When a mission is felt deep within an organization ... everybody is focused, and amazing results occur. Photo by Shutterstock
Mission statements were popularized in the 1980s as a way for organizations to articulate who they are and what they do. Today, these declarations appear throughout an organization’s messages and communications and are featured prominently on organizational
websites. And now, these mission, vision and value statements have an even greater importance as they expand to the divisions and departments within an organization. When I walk into an office or lobby or visit a website for the first time, I immediately
look for some reference to the organization’s purpose.
By definition, a mission statement is a concise explanation of an organization’s or department’s purpose and its overall reason for existing. The mission statement supports the vision and serves to communicate purpose and direction to employees,
customers, vendors and other stakeholders.
Vision and value statements are slightly different. A vision statement looks forward and creates a mental image of the ideal state that the organization or department wishes to achieve, while a value statement lists the core principles that guide and
direct the organization and department culture.
GCSAA does a good job of putting its mission — “GCSAA is dedicated to serving its members, advancing their profession and improving communities through the enjoyment, growth and vitality of the game of golf” — and vision statements
— “To be the global leader in golf course management” — front and center in everything it does.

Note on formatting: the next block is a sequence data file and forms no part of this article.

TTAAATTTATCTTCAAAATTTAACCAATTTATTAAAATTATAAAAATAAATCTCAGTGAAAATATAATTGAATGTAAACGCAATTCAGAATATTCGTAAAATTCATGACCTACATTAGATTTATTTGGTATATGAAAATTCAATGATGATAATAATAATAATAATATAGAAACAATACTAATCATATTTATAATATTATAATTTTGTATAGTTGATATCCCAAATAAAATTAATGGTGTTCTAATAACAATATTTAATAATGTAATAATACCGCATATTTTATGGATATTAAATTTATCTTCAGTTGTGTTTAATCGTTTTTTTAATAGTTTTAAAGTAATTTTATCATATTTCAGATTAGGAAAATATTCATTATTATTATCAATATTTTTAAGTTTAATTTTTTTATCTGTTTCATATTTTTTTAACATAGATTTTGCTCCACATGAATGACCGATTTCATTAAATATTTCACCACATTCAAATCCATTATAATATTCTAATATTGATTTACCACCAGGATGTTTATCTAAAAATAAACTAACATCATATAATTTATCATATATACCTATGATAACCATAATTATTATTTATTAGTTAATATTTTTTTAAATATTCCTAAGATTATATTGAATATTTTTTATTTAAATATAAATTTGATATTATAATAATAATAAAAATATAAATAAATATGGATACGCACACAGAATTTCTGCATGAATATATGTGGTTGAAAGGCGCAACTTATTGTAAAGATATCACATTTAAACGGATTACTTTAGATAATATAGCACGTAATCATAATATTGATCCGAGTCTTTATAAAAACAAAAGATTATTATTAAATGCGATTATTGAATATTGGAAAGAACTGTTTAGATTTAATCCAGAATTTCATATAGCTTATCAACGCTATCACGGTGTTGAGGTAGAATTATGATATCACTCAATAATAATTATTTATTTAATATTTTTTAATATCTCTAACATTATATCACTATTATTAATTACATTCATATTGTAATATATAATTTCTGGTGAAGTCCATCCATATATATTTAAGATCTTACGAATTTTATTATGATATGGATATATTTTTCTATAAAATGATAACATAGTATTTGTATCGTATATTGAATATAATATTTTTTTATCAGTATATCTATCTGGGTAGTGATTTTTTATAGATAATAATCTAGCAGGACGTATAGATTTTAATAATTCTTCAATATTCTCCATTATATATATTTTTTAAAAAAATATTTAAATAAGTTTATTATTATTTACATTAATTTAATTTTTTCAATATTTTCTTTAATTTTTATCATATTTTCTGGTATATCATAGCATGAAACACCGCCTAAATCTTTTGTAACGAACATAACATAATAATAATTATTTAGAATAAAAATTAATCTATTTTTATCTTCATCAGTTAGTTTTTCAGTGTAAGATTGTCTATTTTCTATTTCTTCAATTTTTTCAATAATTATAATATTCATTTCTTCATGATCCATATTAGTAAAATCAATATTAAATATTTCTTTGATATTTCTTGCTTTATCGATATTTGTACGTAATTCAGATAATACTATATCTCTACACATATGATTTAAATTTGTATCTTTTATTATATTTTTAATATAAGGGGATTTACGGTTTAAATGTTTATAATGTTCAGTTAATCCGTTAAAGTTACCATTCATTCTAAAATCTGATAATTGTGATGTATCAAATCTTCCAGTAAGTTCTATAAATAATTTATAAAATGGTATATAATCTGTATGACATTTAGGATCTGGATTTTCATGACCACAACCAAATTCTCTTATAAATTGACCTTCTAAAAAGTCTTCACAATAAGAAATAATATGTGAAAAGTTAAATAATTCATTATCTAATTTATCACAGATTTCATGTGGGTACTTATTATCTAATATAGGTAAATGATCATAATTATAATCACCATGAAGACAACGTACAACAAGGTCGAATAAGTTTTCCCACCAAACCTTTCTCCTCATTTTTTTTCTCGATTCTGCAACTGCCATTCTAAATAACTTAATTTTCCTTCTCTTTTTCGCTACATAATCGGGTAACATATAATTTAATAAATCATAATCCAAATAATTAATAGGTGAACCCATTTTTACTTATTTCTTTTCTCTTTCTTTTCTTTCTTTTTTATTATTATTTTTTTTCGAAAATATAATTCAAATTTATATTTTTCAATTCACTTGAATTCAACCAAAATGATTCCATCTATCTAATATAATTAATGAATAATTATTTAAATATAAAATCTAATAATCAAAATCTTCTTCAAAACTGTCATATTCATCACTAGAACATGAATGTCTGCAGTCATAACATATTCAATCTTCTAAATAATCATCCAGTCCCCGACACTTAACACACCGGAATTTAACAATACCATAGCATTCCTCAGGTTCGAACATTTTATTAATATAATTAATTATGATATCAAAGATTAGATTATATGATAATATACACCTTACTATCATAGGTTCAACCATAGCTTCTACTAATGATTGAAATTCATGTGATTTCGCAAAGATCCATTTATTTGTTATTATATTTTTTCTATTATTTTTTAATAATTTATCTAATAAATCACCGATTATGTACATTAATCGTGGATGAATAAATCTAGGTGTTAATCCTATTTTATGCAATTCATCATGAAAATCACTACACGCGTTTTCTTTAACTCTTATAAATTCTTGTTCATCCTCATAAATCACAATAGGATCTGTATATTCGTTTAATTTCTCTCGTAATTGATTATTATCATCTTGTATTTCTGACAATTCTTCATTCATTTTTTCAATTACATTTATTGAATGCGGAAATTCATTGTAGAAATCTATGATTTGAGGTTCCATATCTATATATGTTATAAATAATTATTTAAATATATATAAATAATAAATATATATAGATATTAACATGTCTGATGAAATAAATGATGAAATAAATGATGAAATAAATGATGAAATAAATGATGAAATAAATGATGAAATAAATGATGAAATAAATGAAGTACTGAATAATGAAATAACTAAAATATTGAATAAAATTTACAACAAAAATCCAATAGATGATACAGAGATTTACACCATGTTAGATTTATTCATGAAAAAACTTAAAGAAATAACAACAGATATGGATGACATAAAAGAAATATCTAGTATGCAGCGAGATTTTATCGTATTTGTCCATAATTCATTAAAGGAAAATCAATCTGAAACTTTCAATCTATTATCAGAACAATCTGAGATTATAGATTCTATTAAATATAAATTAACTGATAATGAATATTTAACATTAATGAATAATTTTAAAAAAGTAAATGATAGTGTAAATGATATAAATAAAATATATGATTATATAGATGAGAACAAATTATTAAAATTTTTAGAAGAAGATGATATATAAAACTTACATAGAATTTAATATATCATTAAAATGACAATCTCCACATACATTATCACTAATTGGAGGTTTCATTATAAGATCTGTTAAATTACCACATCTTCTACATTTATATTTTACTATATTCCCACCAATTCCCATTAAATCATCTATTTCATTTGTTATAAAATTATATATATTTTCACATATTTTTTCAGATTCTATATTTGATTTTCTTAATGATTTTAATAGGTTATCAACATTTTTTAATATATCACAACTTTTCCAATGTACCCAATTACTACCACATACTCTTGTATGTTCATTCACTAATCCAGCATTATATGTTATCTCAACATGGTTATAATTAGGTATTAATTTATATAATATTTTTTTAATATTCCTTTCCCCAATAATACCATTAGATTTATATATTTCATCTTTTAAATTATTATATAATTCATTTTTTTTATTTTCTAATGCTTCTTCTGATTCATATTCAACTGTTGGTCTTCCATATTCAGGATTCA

Now I challenge all golf course superintendents to develop a mission statement of your own, stating why your maintenance department exists, the value you create and those who benefit from your role in making the condition of the golf course a source of
pride that provides a pleasant experience to those playing the course.
In a previous article I wrote for GCM (see “How to manage your manager” in the August 2021 issue), I wrote about your club’s mission and suggested crafting and displaying a mission statement for your maintenance department that builds
off the one already in place at your facility. I wonder how many of you did that? It’s a relatively easy exercise but a valuable one that helps you align your team’s goals with those of the overall facility.
To get started, you need to understand your facility’s mission. Not all golf facilities have written mission statements, but your team still fits into accomplishing a common goal or purpose. Figure out where your team’s efforts best fit, and
share that knowledge with not only your team members but also your facility’s green committee and board members.
Next, get to work on the actual mission itself. Ask yourself, “Why do we exist?” and “What is our purpose?” Remember that most mission statements average 29 words, so keep it short, simple and impactful. As you develop your mission
statement, remember that you’re not alone. I encourage you to involve your entire team in the process. Remember, this is an exercise that is valuable to all and can be a great team-building opportunity.
Once you have a mission statement in place, don’t keep it a secret. Make sure you and your team know the mission and how they impact it every day. It can even be a great tool to use in hiring and asking candidates how they feel about working within
such a purpose.
As you and your team work to finalize your mission statement, don’t be afraid to shoot for the stars. My favorite one is just 12 words — “To organize the world’s information and make it universally accessible and useful.”
Can you guess whose mission statement that is? Yep, Google. When a mission is felt deep within an organization, like it obviously is at Google, everybody is focused, and amazing results occur.
Bernie Cronin — president and founder of Bernie Cronin International, a corporate consulting firm that assists organizations in achieving their organizational goals — is a frequent presenter at the GCSAA Conference and Trade Show.